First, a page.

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All reset functions of shared_ptr, auto_ptr, unique_ptr, boost::scoped_ptr return void when they could really also return a reference to the object itself, because, if I reset a smart pointer to something, chances are, I'm going to use it. (Maybe doubtful example.)

That is, couldn't reset be defined as

unique_ptr& reset( pointer ptr = pointer() );

instead of

void reset( pointer ptr = pointer() );

?

Note: Essentially reset, which is really an "assignment" should just return *this* at the end, just like operator= already does. (It's not about returning the old value or somesuch.)

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what's preventing you from writing a free function doing that? –  Cheers and hth. - Alf Feb 22 '13 at 11:10
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Maybe whoever proposed unique_ptr thought its a good idea to encourage not to cram everything possible into a single line... –  PlasmaHH Feb 22 '13 at 11:16
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Seems a reasonable proposal to me, given that operator= is a similar operation and returns the same reference you're proposing. Unless there was a feeling in the committee that (despite already being rife in the C++ standard) chaining modifying operations is Inherently Bad, it's probably just a missed opportunity to do something that almost nobody will use, but mostly does no harm. Sometimes the reason something isn't in the standard is, "nobody proposed it", I'd be interested to know if this is one of those times. –  Steve Jessop Feb 22 '13 at 11:42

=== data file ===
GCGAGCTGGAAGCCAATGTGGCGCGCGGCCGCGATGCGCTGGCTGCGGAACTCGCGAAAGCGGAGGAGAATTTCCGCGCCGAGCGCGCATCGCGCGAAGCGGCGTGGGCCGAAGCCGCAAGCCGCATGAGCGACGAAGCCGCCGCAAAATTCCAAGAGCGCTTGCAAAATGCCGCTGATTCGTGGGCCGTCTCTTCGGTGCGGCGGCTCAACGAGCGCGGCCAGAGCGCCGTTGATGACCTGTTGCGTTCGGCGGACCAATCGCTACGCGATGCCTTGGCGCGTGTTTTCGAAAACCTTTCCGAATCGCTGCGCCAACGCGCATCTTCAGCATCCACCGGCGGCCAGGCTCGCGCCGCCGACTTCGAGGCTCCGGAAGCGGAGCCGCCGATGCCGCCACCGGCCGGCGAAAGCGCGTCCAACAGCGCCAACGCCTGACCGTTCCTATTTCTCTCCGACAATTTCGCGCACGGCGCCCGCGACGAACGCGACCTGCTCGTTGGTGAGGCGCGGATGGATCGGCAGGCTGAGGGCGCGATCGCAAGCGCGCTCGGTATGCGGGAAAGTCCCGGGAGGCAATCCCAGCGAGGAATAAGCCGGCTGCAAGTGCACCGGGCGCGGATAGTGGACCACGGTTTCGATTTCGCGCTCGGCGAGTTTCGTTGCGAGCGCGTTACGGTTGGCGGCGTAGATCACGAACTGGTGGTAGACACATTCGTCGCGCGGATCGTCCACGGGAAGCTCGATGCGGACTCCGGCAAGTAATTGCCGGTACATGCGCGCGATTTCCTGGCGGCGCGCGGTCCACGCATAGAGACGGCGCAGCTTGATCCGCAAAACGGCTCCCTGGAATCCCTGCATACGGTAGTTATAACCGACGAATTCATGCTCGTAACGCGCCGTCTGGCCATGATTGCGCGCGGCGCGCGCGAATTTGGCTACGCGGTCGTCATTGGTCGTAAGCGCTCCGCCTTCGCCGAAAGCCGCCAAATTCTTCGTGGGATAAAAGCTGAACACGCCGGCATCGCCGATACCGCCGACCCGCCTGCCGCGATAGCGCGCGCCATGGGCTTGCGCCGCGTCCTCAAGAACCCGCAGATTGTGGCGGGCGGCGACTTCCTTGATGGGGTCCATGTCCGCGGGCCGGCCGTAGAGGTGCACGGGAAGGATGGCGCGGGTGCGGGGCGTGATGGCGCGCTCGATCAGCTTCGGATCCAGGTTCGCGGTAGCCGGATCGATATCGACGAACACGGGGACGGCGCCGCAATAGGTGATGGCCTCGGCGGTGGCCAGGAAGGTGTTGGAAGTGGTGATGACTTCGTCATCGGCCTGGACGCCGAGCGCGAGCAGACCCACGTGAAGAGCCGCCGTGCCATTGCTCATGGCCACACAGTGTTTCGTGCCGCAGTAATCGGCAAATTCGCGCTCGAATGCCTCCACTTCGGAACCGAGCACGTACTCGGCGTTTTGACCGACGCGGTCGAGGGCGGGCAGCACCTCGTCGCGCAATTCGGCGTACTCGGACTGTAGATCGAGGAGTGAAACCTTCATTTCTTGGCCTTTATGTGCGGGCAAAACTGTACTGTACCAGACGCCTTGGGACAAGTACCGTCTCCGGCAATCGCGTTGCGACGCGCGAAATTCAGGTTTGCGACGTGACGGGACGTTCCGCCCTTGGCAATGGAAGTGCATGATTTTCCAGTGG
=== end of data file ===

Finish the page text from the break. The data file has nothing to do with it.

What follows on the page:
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1 Answer

up vote 0 down vote accepted

Boost libraries go through a review process. The API is such as it is, because of that review. Your options are to either write an adapter class template or your own shared pointer class template. As boost code is often heavy, the latter option might not be a bad idea. You will then have complete control over the API.

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